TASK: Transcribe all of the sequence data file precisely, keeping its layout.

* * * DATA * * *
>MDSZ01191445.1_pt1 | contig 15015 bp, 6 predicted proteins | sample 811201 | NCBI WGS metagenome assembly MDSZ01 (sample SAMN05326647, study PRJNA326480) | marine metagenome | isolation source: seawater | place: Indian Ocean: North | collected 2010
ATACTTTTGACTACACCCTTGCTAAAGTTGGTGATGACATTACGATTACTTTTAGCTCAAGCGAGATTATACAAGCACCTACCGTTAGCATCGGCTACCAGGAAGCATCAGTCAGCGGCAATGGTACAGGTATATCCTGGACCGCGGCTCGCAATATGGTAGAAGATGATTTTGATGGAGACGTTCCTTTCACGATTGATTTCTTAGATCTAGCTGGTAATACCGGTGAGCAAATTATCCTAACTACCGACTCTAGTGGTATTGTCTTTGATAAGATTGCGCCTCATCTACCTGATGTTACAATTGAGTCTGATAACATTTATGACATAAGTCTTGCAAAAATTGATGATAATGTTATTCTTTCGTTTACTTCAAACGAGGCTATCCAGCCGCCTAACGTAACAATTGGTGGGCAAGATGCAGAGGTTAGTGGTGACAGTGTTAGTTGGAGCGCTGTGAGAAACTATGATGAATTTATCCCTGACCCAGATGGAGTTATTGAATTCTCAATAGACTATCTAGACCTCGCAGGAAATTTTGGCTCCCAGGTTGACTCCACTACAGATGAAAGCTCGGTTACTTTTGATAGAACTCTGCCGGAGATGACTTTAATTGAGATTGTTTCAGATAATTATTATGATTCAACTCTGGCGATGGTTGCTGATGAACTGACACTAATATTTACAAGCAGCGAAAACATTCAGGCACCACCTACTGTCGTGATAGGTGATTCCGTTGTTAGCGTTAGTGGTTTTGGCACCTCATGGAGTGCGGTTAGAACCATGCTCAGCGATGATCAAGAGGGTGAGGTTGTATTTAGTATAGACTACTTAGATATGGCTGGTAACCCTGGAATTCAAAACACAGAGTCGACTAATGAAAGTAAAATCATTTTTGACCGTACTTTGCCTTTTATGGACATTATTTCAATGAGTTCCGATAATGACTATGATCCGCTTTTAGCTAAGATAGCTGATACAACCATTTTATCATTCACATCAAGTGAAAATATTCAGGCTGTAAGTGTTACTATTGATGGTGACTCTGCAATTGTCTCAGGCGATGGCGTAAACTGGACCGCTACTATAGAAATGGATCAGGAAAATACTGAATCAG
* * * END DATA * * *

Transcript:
>MDSZ01191445.1_pt1 | contig 15015 bp, 6 predicted proteins | sample 811201 | NCBI WGS metagenome assembly MDSZ01 (sample SAMN05326647, study PRJNA326480) | marine metagenome | isolation source: seawater | place: Indian Ocean: North | collected 2010
ATACTTTTGACTACACCCTTGCTAAAGTTGGTGATGACATTACGATTACTTTTAGCTCAAGCGAGATTATACAAGCACCTACCGTTAGCATCGGCTACCAGGAAGCATCAGTCAGCGGCAATGGTACAGGTATATCCTGGACCGCGGCTCGCAATATGGTAGAAGATGATTTTGATGGAGACGTTCCTTTCACGATTGATTTCTTAGATCTAGCTGGTAATACCGGTGAGCAAATTATCCTAACTACCGACTCTAGTGGTATTGTCTTTGATAAGATTGCGCCTCATCTACCTGATGTTACAATTGAGTCTGATAACATTTATGACATAAGTCTTGCAAAAATTGATGATAATGTTATTCTTTCGTTTACTTCAAACGAGGCTATCCAGCCGCCTAACGTAACAATTGGTGGGCAAGATGCAGAGGTTAGTGGTGACAGTGTTAGTTGGAGCGCTGTGAGAAACTATGATGAATTTATCCCTGACCCAGATGGAGTTATTGAATTCTCAATAGACTATCTAGACCTCGCAGGAAATTTTGGCTCCCAGGTTGACTCCACTACAGATGAAAGCTCGGTTACTTTTGATAGAACTCTGCCGGAGATGACTTTAATTGAGATTGTTTCAGATAATTATTATGATTCAACTCTGGCGATGGTTGCTGATGAACTGACACTAATATTTACAAGCAGCGAAAACATTCAGGCACCACCTACTGTCGTGATAGGTGATTCCGTTGTTAGCGTTAGTGGTTTTGGCACCTCATGGAGTGCGGTTAGAACCATGCTCAGCGATGATCAAGAGGGTGAGGTTGTATTTAGTATAGACTACTTAGATATGGCTGGTAACCCTGGAATTCAAAACACAGAGTCGACTAATGAAAGTAAAATCATTTTTGACCGTACTTTGCCTTTTATGGACATTATTTCAATGAGTTCCGATAATGACTATGATCCGCTTTTAGCTAAGATAGCTGATACAACCATTTTATCATTCACATCAAGTGAAAATATTCAGGCTGTAAGTGTTACTATTGATGGTGACTCTGCAATTGTCTCAGGCGATGGCGTAAACTGGACCGCTACTATAGAAATGGATCAGGAAAATACTGAATCAG